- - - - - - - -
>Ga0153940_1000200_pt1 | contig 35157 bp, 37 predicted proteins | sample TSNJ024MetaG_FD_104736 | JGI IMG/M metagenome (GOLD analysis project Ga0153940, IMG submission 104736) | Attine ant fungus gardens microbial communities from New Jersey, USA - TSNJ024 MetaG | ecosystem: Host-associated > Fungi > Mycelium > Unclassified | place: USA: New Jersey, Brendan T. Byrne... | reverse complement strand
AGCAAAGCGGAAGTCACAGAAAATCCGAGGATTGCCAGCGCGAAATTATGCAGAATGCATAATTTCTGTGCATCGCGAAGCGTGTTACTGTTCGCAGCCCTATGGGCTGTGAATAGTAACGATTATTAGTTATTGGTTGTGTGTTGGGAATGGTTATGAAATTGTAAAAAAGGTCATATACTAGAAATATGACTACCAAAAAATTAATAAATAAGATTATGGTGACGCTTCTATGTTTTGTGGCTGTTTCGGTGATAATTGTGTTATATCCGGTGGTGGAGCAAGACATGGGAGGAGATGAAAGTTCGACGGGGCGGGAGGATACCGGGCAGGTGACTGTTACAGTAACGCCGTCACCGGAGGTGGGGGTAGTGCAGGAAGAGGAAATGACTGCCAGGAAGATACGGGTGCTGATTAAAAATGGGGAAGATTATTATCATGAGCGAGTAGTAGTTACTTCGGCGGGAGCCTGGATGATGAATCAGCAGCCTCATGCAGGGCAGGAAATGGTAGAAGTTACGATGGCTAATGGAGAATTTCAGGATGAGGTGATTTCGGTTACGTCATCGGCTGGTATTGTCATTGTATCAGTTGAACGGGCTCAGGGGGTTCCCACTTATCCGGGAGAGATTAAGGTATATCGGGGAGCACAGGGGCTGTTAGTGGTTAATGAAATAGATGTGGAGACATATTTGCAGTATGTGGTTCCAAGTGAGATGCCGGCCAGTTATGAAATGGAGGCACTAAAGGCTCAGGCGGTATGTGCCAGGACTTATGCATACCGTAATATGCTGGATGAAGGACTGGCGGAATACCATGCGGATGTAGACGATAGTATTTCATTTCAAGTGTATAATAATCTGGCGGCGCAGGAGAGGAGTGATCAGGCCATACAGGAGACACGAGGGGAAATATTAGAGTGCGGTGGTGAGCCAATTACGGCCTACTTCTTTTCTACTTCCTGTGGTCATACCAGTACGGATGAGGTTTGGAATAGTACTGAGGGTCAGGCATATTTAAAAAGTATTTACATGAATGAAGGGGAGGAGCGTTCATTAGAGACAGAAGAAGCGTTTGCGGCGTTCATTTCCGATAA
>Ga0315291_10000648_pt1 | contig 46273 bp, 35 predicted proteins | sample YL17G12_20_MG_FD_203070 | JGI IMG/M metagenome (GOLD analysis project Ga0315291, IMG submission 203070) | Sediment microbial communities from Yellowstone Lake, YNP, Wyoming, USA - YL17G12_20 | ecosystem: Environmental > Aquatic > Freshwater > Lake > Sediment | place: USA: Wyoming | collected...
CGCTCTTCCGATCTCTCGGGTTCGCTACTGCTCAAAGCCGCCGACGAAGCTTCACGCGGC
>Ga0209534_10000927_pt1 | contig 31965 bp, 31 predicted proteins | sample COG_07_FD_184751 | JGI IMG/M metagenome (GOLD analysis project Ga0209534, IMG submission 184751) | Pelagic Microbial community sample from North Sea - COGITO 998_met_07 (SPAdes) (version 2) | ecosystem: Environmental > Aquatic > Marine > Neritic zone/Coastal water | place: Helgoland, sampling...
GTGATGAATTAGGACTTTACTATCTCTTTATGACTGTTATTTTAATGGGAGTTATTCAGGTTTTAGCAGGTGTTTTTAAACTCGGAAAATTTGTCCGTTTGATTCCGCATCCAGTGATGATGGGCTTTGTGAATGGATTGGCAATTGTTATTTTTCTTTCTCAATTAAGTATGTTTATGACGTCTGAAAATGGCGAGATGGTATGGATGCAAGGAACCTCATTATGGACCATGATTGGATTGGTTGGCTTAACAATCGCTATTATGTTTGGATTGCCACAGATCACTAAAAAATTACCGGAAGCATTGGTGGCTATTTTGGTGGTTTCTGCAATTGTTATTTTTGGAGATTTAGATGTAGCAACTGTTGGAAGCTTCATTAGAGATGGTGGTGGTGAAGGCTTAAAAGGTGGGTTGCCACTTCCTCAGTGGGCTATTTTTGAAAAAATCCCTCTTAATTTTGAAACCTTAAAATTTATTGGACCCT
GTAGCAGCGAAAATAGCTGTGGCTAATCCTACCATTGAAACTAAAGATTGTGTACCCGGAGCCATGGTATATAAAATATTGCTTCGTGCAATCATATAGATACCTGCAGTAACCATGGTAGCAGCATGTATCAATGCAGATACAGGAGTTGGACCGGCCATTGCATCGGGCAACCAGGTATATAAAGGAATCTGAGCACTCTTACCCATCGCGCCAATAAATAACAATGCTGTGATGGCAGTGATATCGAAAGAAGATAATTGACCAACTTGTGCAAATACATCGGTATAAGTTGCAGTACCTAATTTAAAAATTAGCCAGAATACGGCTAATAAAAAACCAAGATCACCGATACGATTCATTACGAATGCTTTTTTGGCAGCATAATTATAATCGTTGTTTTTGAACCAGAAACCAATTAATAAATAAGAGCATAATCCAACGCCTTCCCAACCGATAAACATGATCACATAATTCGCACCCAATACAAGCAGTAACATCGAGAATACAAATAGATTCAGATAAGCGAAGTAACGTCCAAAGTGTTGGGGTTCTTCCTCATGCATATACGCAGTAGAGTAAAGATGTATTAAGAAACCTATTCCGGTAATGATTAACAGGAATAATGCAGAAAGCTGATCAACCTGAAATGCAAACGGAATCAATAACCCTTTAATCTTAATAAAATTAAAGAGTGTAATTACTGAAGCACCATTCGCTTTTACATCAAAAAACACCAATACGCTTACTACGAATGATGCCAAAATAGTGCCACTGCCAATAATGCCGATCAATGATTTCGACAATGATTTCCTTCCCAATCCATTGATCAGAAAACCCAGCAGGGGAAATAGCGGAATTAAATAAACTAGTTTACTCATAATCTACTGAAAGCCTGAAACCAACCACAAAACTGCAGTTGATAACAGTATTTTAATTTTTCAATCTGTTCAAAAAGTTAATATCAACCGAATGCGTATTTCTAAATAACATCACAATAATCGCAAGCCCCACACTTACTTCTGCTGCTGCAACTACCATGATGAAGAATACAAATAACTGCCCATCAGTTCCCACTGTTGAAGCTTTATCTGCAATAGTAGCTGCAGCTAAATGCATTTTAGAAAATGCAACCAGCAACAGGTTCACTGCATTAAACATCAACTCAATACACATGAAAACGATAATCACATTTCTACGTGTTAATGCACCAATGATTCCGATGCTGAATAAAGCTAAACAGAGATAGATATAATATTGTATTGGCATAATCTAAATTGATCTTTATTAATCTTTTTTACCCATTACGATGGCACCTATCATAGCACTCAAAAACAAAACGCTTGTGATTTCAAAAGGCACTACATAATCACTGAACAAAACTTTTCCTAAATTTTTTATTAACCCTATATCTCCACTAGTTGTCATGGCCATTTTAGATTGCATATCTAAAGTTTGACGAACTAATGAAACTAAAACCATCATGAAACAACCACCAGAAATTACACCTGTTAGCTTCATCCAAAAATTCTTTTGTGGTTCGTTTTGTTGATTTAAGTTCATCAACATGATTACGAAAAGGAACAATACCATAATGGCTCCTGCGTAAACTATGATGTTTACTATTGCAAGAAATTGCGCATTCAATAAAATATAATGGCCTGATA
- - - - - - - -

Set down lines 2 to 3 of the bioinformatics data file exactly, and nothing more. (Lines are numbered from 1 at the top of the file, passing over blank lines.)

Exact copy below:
AGCAAAGCGGAAGTCACAGAAAATCCGAGGATTGCCAGCGCGAAATTATGCAGAATGCATAATTTCTGTGCATCGCGAAGCGTGTTACTGTTCGCAGCCCTATGGGCTGTGAATAGTAACGATTATTAGTTATTGGTTGTGTGTTGGGAATGGTTATGAAATTGTAAAAAAGGTCATATACTAGAAATATGACTACCAAAAAATTAATAAATAAGATTATGGTGACGCTTCTATGTTTTGTGGCTGTTTCGGTGATAATTGTGTTATATCCGGTGGTGGAGCAAGACATGGGAGGAGATGAAAGTTCGACGGGGCGGGAGGATACCGGGCAGGTGACTGTTACAGTAACGCCGTCACCGGAGGTGGGGGTAGTGCAGGAAGAGGAAATGACTGCCAGGAAGATACGGGTGCTGATTAAAAATGGGGAAGATTATTATCATGAGCGAGTAGTAGTTACTTCGGCGGGAGCCTGGATGATGAATCAGCAGCCTCATGCAGGGCAGGAAATGGTAGAAGTTACGATGGCTAATGGAGAATTTCAGGATGAGGTGATTTCGGTTACGTCATCGGCTGGTATTGTCATTGTATCAGTTGAACGGGCTCAGGGGGTTCCCACTTATCCGGGAGAGATTAAGGTATATCGGGGAGCACAGGGGCTGTTAGTGGTTAATGAAATAGATGTGGAGACATATTTGCAGTATGTGGTTCCAAGTGAGATGCCGGCCAGTTATGAAATGGAGGCACTAAAGGCTCAGGCGGTATGTGCCAGGACTTATGCATACCGTAATATGCTGGATGAAGGACTGGCGGAATACCATGCGGATGTAGACGATAGTATTTCATTTCAAGTGTATAATAATCTGGCGGCGCAGGAGAGGAGTGATCAGGCCATACAGGAGACACGAGGGGAAATATTAGAGTGCGGTGGTGAGCCAATTACGGCCTACTTCTTTTCTACTTCCTGTGGTCATACCAGTACGGATGAGGTTTGGAATAGTACTGAGGGTCAGGCATATTTAAAAAGTATTTACATGAATGAAGGGGAGGAGCGTTCATTAGAGACAGAAGAAGCGTTTGCGGCGTTCATTTCCGATAA
>Ga0315291_10000648_pt1 | contig 46273 bp, 35 predicted proteins | sample YL17G12_20_MG_FD_203070 | JGI IMG/M metagenome (GOLD analysis project Ga0315291, IMG submission 203070) | Sediment microbial communities from Yellowstone Lake, YNP, Wyoming, USA - YL17G12_20 | ecosystem: Environmental > Aquatic > Freshwater > Lake > Sediment | place: USA: Wyoming | collected...